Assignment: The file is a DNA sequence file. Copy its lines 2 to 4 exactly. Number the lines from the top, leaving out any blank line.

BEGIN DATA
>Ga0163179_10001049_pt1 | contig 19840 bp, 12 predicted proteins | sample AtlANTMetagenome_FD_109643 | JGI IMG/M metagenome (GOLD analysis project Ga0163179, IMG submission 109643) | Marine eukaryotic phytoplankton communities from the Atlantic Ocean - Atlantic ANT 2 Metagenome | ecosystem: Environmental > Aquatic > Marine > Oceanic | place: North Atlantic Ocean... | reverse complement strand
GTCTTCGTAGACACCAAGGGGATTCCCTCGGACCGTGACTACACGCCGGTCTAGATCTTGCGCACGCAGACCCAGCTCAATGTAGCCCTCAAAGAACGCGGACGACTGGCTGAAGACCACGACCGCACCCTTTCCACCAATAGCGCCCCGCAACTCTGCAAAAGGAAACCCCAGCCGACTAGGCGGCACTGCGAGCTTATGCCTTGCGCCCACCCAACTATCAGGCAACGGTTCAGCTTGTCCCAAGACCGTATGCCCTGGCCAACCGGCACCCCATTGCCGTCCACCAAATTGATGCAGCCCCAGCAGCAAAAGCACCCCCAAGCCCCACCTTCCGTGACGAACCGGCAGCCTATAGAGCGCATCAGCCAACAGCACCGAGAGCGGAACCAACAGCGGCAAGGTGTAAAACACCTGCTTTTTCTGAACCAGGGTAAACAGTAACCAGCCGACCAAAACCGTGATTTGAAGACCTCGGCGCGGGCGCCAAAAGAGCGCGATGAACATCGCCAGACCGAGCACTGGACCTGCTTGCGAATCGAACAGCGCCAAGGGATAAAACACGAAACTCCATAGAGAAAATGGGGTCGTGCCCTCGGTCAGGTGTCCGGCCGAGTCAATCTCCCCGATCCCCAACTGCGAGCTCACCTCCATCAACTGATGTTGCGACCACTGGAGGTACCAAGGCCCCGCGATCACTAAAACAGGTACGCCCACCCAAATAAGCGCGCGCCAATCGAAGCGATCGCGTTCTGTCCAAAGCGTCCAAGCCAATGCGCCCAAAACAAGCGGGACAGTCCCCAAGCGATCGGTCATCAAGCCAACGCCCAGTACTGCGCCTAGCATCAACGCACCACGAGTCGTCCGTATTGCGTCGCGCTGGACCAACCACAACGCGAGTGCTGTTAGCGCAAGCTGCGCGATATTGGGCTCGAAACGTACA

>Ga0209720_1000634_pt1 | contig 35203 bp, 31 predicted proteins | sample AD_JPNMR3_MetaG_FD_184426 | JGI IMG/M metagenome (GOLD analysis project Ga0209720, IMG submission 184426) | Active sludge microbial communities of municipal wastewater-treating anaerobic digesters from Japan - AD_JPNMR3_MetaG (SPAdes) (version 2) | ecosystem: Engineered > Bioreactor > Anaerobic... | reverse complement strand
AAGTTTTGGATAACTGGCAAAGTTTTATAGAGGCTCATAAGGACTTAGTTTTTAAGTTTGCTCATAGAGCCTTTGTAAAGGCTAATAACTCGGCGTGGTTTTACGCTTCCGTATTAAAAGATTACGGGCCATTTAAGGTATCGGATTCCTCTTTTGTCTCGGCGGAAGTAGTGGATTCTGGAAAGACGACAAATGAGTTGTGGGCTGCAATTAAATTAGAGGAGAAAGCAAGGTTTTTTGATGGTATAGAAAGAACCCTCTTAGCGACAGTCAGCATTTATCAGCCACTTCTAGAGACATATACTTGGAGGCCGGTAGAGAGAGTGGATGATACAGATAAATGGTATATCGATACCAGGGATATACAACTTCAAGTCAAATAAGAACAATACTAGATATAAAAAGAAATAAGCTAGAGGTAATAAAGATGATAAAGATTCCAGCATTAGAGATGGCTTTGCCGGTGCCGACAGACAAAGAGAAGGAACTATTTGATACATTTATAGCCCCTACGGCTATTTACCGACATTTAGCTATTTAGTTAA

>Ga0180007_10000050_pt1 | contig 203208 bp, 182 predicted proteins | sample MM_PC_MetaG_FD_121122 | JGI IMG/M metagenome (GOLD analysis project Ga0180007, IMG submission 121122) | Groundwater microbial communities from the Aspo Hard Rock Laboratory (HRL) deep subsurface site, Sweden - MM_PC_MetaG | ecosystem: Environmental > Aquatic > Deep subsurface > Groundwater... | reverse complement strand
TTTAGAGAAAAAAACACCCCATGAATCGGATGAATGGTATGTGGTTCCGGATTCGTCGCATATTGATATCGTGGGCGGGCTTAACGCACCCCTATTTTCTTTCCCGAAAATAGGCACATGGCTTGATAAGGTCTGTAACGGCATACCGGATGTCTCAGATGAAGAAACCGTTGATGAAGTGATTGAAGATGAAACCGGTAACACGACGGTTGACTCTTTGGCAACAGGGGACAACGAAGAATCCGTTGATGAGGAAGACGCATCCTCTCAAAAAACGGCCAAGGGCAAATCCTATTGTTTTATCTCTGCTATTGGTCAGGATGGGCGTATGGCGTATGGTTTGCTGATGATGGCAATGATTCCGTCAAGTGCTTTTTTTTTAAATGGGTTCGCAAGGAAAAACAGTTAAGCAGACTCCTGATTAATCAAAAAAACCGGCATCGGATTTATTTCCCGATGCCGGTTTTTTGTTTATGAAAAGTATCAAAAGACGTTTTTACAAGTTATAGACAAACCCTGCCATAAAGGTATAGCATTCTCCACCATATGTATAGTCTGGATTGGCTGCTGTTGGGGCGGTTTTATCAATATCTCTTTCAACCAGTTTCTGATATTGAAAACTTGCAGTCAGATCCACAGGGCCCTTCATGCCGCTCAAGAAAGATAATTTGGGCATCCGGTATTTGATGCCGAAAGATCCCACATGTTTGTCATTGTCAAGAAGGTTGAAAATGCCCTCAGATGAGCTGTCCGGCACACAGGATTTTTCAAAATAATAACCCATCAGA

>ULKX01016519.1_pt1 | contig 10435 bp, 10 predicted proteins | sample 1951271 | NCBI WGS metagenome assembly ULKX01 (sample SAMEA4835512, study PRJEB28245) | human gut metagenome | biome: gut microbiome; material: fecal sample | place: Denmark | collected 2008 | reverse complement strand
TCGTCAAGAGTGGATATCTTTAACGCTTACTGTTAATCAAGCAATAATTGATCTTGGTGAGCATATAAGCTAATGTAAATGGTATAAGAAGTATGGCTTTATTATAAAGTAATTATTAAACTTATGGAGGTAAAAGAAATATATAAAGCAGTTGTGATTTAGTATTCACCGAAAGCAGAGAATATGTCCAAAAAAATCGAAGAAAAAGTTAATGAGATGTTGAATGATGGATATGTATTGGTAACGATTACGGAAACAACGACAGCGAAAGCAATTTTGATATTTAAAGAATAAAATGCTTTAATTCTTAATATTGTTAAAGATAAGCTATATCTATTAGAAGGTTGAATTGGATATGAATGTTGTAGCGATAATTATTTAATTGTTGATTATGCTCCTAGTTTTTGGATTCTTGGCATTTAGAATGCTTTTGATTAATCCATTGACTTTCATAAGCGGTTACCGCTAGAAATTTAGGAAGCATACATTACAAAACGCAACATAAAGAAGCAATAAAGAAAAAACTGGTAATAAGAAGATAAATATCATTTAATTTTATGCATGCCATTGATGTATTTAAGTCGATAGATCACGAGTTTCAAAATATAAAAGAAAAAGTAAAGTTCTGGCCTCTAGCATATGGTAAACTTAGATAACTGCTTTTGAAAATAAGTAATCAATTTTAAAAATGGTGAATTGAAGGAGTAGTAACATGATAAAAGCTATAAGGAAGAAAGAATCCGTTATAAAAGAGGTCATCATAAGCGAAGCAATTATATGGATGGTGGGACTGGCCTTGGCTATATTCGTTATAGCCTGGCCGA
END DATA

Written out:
GTCTTCGTAGACACCAAGGGGATTCCCTCGGACCGTGACTACACGCCGGTCTAGATCTTGCGCACGCAGACCCAGCTCAATGTAGCCCTCAAAGAACGCGGACGACTGGCTGAAGACCACGACCGCACCCTTTCCACCAATAGCGCCCCGCAACTCTGCAAAAGGAAACCCCAGCCGACTAGGCGGCACTGCGAGCTTATGCCTTGCGCCCACCCAACTATCAGGCAACGGTTCAGCTTGTCCCAAGACCGTATGCCCTGGCCAACCGGCACCCCATTGCCGTCCACCAAATTGATGCAGCCCCAGCAGCAAAAGCACCCCCAAGCCCCACCTTCCGTGACGAACCGGCAGCCTATAGAGCGCATCAGCCAACAGCACCGAGAGCGGAACCAACAGCGGCAAGGTGTAAAACACCTGCTTTTTCTGAACCAGGGTAAACAGTAACCAGCCGACCAAAACCGTGATTTGAAGACCTCGGCGCGGGCGCCAAAAGAGCGCGATGAACATCGCCAGACCGAGCACTGGACCTGCTTGCGAATCGAACAGCGCCAAGGGATAAAACACGAAACTCCATAGAGAAAATGGGGTCGTGCCCTCGGTCAGGTGTCCGGCCGAGTCAATCTCCCCGATCCCCAACTGCGAGCTCACCTCCATCAACTGATGTTGCGACCACTGGAGGTACCAAGGCCCCGCGATCACTAAAACAGGTACGCCCACCCAAATAAGCGCGCGCCAATCGAAGCGATCGCGTTCTGTCCAAAGCGTCCAAGCCAATGCGCCCAAAACAAGCGGGACAGTCCCCAAGCGATCGGTCATCAAGCCAACGCCCAGTACTGCGCCTAGCATCAACGCACCACGAGTCGTCCGTATTGCGTCGCGCTGGACCAACCACAACGCGAGTGCTGTTAGCGCAAGCTGCGCGATATTGGGCTCGAAACGTACA

>Ga0209720_1000634_pt1 | contig 35203 bp, 31 predicted proteins | sample AD_JPNMR3_MetaG_FD_184426 | JGI IMG/M metagenome (GOLD analysis project Ga0209720, IMG submission 184426) | Active sludge microbial communities of municipal wastewater-treating anaerobic digesters from Japan - AD_JPNMR3_MetaG (SPAdes) (version 2) | ecosystem: Engineered > Bioreactor > Anaerobic... | reverse complement strand
AAGTTTTGGATAACTGGCAAAGTTTTATAGAGGCTCATAAGGACTTAGTTTTTAAGTTTGCTCATAGAGCCTTTGTAAAGGCTAATAACTCGGCGTGGTTTTACGCTTCCGTATTAAAAGATTACGGGCCATTTAAGGTATCGGATTCCTCTTTTGTCTCGGCGGAAGTAGTGGATTCTGGAAAGACGACAAATGAGTTGTGGGCTGCAATTAAATTAGAGGAGAAAGCAAGGTTTTTTGATGGTATAGAAAGAACCCTCTTAGCGACAGTCAGCATTTATCAGCCACTTCTAGAGACATATACTTGGAGGCCGGTAGAGAGAGTGGATGATACAGATAAATGGTATATCGATACCAGGGATATACAACTTCAAGTCAAATAAGAACAATACTAGATATAAAAAGAAATAAGCTAGAGGTAATAAAGATGATAAAGATTCCAGCATTAGAGATGGCTTTGCCGGTGCCGACAGACAAAGAGAAGGAACTATTTGATACATTTATAGCCCCTACGGCTATTTACCGACATTTAGCTATTTAGTTAA